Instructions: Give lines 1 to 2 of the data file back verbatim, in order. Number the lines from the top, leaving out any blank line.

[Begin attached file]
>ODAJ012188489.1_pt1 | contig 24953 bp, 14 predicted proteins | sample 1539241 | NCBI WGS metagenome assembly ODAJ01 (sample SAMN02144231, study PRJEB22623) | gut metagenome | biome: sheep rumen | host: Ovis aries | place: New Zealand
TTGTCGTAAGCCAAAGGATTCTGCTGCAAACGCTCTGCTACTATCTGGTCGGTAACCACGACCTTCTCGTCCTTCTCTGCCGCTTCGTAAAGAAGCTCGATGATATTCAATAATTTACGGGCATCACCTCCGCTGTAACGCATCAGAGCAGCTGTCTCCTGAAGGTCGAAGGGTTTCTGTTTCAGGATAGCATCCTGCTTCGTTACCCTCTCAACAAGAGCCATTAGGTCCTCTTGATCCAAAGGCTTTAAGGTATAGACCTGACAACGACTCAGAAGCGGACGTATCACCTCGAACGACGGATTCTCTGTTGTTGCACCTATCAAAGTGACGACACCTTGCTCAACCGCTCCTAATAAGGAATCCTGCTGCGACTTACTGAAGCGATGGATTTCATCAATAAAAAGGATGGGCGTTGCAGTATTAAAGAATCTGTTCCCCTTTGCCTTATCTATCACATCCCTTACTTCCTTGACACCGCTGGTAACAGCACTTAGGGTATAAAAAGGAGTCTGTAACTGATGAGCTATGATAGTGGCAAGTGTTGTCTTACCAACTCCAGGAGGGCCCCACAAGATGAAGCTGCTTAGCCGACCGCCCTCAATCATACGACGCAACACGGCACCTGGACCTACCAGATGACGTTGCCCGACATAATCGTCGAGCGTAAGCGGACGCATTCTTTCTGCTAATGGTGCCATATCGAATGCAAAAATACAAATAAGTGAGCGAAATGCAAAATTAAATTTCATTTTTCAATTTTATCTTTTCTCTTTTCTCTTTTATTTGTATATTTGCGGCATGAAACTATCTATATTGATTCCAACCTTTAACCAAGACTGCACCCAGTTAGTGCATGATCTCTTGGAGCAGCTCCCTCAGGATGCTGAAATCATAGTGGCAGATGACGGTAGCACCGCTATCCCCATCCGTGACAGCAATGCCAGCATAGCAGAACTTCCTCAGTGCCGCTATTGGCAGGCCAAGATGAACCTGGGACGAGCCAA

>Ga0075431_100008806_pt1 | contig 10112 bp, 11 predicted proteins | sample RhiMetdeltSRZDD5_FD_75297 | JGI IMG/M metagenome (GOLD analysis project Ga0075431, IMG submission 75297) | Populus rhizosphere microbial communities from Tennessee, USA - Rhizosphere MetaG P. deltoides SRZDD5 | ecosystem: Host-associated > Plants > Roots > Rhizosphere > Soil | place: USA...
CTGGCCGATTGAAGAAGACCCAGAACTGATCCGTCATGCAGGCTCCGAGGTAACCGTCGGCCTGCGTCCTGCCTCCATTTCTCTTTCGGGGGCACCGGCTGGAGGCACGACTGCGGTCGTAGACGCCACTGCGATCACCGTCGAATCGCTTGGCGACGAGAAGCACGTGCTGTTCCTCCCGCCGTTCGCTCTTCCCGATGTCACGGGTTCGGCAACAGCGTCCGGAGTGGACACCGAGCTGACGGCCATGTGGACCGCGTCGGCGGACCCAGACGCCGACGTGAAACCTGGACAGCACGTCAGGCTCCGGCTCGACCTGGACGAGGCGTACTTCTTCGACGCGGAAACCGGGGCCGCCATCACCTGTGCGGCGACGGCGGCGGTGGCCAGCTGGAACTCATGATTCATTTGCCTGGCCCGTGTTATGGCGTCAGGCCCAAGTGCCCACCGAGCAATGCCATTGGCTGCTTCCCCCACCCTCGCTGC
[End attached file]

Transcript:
>ODAJ012188489.1_pt1 | contig 24953 bp, 14 predicted proteins | sample 1539241 | NCBI WGS metagenome assembly ODAJ01 (sample SAMN02144231, study PRJEB22623) | gut metagenome | biome: sheep rumen | host: Ovis aries | place: New Zealand
TTGTCGTAAGCCAAAGGATTCTGCTGCAAACGCTCTGCTACTATCTGGTCGGTAACCACGACCTTCTCGTCCTTCTCTGCCGCTTCGTAAAGAAGCTCGATGATATTCAATAATTTACGGGCATCACCTCCGCTGTAACGCATCAGAGCAGCTGTCTCCTGAAGGTCGAAGGGTTTCTGTTTCAGGATAGCATCCTGCTTCGTTACCCTCTCAACAAGAGCCATTAGGTCCTCTTGATCCAAAGGCTTTAAGGTATAGACCTGACAACGACTCAGAAGCGGACGTATCACCTCGAACGACGGATTCTCTGTTGTTGCACCTATCAAAGTGACGACACCTTGCTCAACCGCTCCTAATAAGGAATCCTGCTGCGACTTACTGAAGCGATGGATTTCATCAATAAAAAGGATGGGCGTTGCAGTATTAAAGAATCTGTTCCCCTTTGCCTTATCTATCACATCCCTTACTTCCTTGACACCGCTGGTAACAGCACTTAGGGTATAAAAAGGAGTCTGTAACTGATGAGCTATGATAGTGGCAAGTGTTGTCTTACCAACTCCAGGAGGGCCCCACAAGATGAAGCTGCTTAGCCGACCGCCCTCAATCATACGACGCAACACGGCACCTGGACCTACCAGATGACGTTGCCCGACATAATCGTCGAGCGTAAGCGGACGCATTCTTTCTGCTAATGGTGCCATATCGAATGCAAAAATACAAATAAGTGAGCGAAATGCAAAATTAAATTTCATTTTTCAATTTTATCTTTTCTCTTTTCTCTTTTATTTGTATATTTGCGGCATGAAACTATCTATATTGATTCCAACCTTTAACCAAGACTGCACCCAGTTAGTGCATGATCTCTTGGAGCAGCTCCCTCAGGATGCTGAAATCATAGTGGCAGATGACGGTAGCACCGCTATCCCCATCCGTGACAGCAATGCCAGCATAGCAGAACTTCCTCAGTGCCGCTATTGGCAGGCCAAGATGAACCTGGGACGAGCCAA